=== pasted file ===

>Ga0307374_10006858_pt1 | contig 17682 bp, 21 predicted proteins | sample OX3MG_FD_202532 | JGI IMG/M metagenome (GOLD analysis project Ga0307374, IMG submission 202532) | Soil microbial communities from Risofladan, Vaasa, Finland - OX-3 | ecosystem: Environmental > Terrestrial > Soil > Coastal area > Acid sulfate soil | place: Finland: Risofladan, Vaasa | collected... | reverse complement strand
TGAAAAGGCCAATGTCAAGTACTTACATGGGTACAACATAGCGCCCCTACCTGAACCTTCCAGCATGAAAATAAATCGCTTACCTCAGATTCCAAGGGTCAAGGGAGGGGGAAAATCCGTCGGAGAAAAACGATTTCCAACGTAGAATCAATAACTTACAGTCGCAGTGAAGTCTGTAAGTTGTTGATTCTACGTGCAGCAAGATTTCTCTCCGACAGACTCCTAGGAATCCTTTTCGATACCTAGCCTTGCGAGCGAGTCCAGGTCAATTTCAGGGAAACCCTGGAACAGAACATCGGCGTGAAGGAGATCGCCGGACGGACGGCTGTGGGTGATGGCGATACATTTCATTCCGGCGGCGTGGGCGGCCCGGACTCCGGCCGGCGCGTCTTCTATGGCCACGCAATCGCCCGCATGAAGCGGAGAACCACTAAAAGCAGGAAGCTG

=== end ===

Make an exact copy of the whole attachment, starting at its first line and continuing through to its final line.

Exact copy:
>Ga0307374_10006858_pt1 | contig 17682 bp, 21 predicted proteins | sample OX3MG_FD_202532 | JGI IMG/M metagenome (GOLD analysis project Ga0307374, IMG submission 202532) | Soil microbial communities from Risofladan, Vaasa, Finland - OX-3 | ecosystem: Environmental > Terrestrial > Soil > Coastal area > Acid sulfate soil | place: Finland: Risofladan, Vaasa | collected... | reverse complement strand
TGAAAAGGCCAATGTCAAGTACTTACATGGGTACAACATAGCGCCCCTACCTGAACCTTCCAGCATGAAAATAAATCGCTTACCTCAGATTCCAAGGGTCAAGGGAGGGGGAAAATCCGTCGGAGAAAAACGATTTCCAACGTAGAATCAATAACTTACAGTCGCAGTGAAGTCTGTAAGTTGTTGATTCTACGTGCAGCAAGATTTCTCTCCGACAGACTCCTAGGAATCCTTTTCGATACCTAGCCTTGCGAGCGAGTCCAGGTCAATTTCAGGGAAACCCTGGAACAGAACATCGGCGTGAAGGAGATCGCCGGACGGACGGCTGTGGGTGATGGCGATACATTTCATTCCGGCGGCGTGGGCGGCCCGGACTCCGGCCGGCGCGTCTTCTATGGCCACGCAATCGCCCGCATGAAGCGGAGAACCACTAAAAGCAGGAAGCTG